Ankle injury: Hello! From the get go of this... - Couch to 5K

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Ankle injury

WonderfullyKam
WonderfullyKam

Hello!

From the get go of this programme my left lower leg has always been the one to “feel the burn” more than the right. As it turns out (thank you gait analysis), I overpronate on both sides but substantially more on the left hand side.

It seems since i’ve started the longer runs this may be properly effecting me. After W6R3 there was some slight soreness to my left ankle but nothing too huge. I did W7R1 this morning and since then every step I take is accompanied by the slightest of twinges and i’m getting the occasional throbbing sensation (no swelling though).

I probably won’t get my new recommended trainers until the end of next week due to finances. After giving myself a few extra days of rest is it too risky to continue using my old trainers until I can get the new ones?

I’ll ice my ankle tonight but any more tips on dealing with this would be amazing too.

Thanks!

7 Replies
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telford_mike
telford_mikeGraduate

It doesn’t sound too bad, and you will get all sorts of aches and pains as your distance increases. Until you get your new shoes I guess the only thing you can do is to take your runs really slow and gentle, and stop if the twinges become painful. It may also be worth phoning the shop where you had your gait analysis done and asking their opinion. Good luck!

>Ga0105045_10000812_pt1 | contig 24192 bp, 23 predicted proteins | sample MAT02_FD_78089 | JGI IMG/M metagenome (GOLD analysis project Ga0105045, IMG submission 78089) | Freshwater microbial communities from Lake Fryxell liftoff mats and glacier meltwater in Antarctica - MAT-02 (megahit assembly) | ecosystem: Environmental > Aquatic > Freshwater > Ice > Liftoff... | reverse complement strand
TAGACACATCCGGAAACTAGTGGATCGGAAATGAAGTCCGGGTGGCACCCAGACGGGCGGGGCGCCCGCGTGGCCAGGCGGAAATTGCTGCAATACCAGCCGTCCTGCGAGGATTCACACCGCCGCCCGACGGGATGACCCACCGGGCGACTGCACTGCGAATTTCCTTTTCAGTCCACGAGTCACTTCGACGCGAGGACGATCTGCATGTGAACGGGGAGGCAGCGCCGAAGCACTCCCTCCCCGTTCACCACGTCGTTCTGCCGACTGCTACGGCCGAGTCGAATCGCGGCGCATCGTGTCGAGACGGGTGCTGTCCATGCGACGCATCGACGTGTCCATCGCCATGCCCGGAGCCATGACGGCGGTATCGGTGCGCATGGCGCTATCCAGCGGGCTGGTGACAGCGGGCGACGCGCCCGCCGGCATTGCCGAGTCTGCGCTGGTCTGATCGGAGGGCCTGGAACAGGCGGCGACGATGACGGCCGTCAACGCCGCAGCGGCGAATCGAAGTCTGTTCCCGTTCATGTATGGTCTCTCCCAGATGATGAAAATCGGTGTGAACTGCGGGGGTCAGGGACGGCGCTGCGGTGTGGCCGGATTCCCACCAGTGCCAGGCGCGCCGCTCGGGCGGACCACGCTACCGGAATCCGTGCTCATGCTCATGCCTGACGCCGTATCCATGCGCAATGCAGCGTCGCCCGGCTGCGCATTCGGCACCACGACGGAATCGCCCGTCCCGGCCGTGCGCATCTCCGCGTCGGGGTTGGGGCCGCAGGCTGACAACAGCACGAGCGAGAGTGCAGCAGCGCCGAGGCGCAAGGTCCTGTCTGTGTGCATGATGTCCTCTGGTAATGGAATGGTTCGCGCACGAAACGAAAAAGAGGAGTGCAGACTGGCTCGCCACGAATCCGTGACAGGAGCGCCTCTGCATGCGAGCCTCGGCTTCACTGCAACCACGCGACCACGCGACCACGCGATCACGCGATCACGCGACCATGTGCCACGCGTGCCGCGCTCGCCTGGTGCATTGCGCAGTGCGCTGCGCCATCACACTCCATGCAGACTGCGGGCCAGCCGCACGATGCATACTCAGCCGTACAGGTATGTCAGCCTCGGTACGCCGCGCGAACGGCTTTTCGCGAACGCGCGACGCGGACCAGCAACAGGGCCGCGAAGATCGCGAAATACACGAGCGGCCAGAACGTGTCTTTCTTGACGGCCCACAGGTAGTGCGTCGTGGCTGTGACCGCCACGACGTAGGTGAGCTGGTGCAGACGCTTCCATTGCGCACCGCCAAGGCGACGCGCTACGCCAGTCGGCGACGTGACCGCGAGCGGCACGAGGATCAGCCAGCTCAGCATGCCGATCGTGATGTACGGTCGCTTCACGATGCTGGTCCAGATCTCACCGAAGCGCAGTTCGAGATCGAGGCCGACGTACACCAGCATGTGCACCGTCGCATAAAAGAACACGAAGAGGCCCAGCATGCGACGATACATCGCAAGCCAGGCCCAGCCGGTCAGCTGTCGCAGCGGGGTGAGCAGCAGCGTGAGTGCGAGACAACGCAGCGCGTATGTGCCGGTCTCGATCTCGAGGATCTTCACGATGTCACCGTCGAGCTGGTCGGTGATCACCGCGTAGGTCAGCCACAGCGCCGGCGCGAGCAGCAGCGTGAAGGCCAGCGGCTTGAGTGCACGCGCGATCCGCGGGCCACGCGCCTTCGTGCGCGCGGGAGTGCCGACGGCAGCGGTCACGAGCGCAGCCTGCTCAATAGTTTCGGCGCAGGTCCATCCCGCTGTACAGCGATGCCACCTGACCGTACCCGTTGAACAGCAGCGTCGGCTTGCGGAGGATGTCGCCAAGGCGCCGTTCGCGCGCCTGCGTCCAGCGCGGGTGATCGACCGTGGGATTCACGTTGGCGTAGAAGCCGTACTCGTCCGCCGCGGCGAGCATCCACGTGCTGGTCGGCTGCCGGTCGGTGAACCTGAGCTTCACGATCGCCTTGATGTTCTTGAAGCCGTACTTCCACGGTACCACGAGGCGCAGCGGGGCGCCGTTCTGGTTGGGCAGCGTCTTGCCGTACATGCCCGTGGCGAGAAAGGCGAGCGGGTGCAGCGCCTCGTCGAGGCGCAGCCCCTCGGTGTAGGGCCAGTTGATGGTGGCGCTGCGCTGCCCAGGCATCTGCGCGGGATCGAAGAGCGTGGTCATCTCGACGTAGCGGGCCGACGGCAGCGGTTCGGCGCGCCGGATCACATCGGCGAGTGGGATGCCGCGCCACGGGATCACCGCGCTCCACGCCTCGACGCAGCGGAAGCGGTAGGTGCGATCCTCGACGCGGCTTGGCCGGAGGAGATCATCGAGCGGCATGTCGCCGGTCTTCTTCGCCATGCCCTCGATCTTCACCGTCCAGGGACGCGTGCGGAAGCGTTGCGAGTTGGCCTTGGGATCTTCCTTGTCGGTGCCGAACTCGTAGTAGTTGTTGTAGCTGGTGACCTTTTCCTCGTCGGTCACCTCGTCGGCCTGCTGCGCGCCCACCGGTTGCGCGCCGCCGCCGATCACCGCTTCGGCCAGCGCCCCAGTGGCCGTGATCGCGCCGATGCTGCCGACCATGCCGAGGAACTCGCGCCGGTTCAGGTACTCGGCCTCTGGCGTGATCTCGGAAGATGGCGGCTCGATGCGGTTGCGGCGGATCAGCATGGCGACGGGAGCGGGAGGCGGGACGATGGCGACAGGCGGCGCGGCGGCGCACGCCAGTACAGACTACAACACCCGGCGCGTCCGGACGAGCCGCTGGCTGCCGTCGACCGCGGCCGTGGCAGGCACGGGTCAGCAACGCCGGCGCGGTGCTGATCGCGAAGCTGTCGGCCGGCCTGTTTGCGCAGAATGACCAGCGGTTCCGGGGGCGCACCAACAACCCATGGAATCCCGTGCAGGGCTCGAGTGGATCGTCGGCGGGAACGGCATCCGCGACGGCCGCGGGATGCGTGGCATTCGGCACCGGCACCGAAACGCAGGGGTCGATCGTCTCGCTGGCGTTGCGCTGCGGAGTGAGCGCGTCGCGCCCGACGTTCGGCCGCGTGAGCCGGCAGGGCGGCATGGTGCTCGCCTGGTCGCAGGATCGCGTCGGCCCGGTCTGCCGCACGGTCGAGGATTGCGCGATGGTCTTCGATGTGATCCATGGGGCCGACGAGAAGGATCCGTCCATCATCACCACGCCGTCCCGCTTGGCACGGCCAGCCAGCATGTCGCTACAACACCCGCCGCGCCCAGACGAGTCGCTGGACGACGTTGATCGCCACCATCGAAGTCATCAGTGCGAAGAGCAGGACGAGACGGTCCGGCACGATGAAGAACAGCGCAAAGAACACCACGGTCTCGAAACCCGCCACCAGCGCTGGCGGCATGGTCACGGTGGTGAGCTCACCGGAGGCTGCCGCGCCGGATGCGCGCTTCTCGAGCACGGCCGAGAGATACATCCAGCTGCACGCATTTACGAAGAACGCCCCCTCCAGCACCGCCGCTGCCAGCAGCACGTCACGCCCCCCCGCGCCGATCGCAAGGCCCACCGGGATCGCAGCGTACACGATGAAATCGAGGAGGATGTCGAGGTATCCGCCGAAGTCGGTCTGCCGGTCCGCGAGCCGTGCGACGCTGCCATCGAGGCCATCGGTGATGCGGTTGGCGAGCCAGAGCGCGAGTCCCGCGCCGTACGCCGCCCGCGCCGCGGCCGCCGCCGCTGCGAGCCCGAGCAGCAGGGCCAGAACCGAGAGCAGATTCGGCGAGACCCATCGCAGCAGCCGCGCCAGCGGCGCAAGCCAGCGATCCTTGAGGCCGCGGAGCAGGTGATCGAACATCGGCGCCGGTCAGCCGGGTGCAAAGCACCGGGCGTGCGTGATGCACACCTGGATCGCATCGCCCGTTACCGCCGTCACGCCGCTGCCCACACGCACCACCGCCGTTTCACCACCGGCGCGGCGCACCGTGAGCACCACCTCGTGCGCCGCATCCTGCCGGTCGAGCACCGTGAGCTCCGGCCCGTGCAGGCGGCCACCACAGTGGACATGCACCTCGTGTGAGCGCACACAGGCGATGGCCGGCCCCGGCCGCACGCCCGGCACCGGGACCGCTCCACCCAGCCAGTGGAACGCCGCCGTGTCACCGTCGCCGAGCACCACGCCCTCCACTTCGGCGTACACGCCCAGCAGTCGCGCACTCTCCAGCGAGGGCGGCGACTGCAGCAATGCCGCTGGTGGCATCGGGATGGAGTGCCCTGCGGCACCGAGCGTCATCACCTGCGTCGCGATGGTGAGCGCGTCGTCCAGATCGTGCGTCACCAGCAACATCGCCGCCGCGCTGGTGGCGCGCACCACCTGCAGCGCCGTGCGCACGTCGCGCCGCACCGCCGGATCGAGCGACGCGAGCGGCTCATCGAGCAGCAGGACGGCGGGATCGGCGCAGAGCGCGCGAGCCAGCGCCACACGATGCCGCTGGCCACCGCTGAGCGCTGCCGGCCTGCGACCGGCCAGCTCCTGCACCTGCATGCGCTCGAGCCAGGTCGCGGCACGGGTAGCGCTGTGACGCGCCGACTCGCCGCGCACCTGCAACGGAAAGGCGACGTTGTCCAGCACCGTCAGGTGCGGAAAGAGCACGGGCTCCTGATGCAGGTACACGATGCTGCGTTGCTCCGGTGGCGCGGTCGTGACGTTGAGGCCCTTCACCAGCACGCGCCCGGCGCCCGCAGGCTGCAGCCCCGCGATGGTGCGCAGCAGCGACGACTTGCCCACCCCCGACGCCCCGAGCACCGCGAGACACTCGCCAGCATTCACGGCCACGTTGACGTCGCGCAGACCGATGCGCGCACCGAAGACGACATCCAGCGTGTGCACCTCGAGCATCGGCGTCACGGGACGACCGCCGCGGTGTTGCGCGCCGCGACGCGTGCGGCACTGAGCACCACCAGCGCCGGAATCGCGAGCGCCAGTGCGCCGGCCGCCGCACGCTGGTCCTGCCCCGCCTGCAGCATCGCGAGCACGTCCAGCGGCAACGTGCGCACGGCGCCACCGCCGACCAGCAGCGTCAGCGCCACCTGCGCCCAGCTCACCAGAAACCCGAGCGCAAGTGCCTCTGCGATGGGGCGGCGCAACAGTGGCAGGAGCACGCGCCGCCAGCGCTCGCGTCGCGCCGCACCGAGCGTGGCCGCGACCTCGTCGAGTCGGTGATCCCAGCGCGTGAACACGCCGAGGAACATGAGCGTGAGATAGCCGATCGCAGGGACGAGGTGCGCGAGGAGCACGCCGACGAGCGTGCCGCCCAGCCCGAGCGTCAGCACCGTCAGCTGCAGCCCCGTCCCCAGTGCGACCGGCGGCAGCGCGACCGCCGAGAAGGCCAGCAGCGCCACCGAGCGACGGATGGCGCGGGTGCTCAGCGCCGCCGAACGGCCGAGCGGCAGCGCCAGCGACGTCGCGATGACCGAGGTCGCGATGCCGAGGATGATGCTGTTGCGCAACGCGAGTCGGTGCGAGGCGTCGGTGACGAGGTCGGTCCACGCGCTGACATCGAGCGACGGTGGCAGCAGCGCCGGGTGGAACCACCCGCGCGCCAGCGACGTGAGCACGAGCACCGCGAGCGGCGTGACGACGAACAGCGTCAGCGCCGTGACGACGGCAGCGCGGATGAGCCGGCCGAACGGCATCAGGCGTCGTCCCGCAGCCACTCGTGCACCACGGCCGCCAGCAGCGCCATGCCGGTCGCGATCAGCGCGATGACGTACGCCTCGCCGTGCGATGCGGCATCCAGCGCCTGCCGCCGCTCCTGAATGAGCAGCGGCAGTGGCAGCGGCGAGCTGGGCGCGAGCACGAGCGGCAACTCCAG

Thank you! The shop seemed a bit impersonal (I doubt they would remember me) but I may pop in next week if it doesn’t improve. =]

IannodaTruffe
IannodaTruffeAdministrator

It sounds to me that you could benefit from custom insoles or orthotics either from a good running shop, physio or podiatrist.

Your asymmetry needs to be balanced, either temporarily or permanently or you could possibly do long term damage which could stop you running at all.

Take care.

Thanks for the advice. =]

For clarity - the chap recommended a pair of support shoes for the overpronating. Do the insoles/orthotics serve a different purpose? Would the overpronating in itself not be a huge issue but the fact that it’s not the same level on both sides is an issue?

The guy did mention orthotics but only in passing and didn’t labour the point at all so I didn’t follow up on it.

IannodaTruffe
IannodaTruffeAdministrator in reply to WonderfullyKam

Physical asymmetries are very common and if they are only minor the body compensates naturally. Yours sounds a bit more pronounced, which is why I would recommend looking into orthotics. They can be used to balance out the body. Continued running with it uncorrected could easily lead to further knock on effects and potential damage.

Personally, I would get advice from a sports physio or podiatrist, but a good running shop may well be able to sort you out.

sallenson
sallensonGraduate

Until your new shoes arrive (and assuming that they help) I wouldn't risk running. It's only a few days. Continuing to run in shoes that may be causing you problems already doesn't sound wise....

So when I saw myself running on the treadmill in the recommended shoes it had corrected the overpronation of the right hand side and improved but not fixed completely the issue on the left (the side with the more pronounced overpronating).

I’m hoping that means they help! I’m getting them tomorrow =]

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